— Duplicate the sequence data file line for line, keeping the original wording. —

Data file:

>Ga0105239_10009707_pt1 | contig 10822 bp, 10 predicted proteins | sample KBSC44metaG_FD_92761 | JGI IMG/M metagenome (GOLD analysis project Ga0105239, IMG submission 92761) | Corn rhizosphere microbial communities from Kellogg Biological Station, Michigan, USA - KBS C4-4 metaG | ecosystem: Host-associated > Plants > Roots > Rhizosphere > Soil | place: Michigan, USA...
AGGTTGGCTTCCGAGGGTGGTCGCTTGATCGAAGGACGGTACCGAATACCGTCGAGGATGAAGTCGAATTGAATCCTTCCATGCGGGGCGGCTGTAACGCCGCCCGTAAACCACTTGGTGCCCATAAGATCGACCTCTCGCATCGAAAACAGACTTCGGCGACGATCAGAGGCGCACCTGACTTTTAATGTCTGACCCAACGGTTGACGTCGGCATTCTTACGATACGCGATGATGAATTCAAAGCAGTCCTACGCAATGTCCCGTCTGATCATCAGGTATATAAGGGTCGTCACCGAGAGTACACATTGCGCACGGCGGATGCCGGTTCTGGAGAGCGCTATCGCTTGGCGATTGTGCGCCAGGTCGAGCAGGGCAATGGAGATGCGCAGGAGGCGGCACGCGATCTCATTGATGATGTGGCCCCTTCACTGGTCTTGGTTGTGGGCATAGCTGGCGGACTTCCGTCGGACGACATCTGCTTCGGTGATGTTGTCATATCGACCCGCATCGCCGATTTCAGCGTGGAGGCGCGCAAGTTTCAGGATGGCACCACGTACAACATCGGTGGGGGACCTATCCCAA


>Ga0105239_10009707_pt1 | contig 10822 bp, 10 predicted proteins | sample KBSC44metaG_FD_92761 | JGI IMG/M metagenome (GOLD analysis project Ga0105239, IMG submission 92761) | Corn rhizosphere microbial communities from Kellogg Biological Station, Michigan, USA - KBS C4-4 metaG | ecosystem: Host-associated > Plants > Roots > Rhizosphere > Soil | place: Michigan, USA...
AGGTTGGCTTCCGAGGGTGGTCGCTTGATCGAAGGACGGTACCGAATACCGTCGAGGATGAAGTCGAATTGAATCCTTCCATGCGGGGCGGCTGTAACGCCGCCCGTAAACCACTTGGTGCCCATAAGATCGACCTCTCGCATCGAAAACAGACTTCGGCGACGATCAGAGGCGCACCTGACTTTTAATGTCTGACCCAACGGTTGACGTCGGCATTCTTACGATACGCGATGATGAATTCAAAGCAGTCCTACGCAATGTCCCGTCTGATCATCAGGTATATAAGGGTCGTCACCGAGAGTACACATTGCGCACGGCGGATGCCGGTTCTGGAGAGCGCTATCGCTTGGCGATTGTGCGCCAGGTCGAGCAGGGCAATGGAGATGCGCAGGAGGCGGCACGCGATCTCATTGATGATGTGGCCCCTTCACTGGTCTTGGTTGTGGGCATAGCTGGCGGACTTCCGTCGGACGACATCTGCTTCGGTGATGTTGTCATATCGACCCGCATCGCCGATTTCAGCGTGGAGGCGCGCAAGTTTCAGGATGGCACCACGTACAACATCGGTGGGGGACCTATCCCAA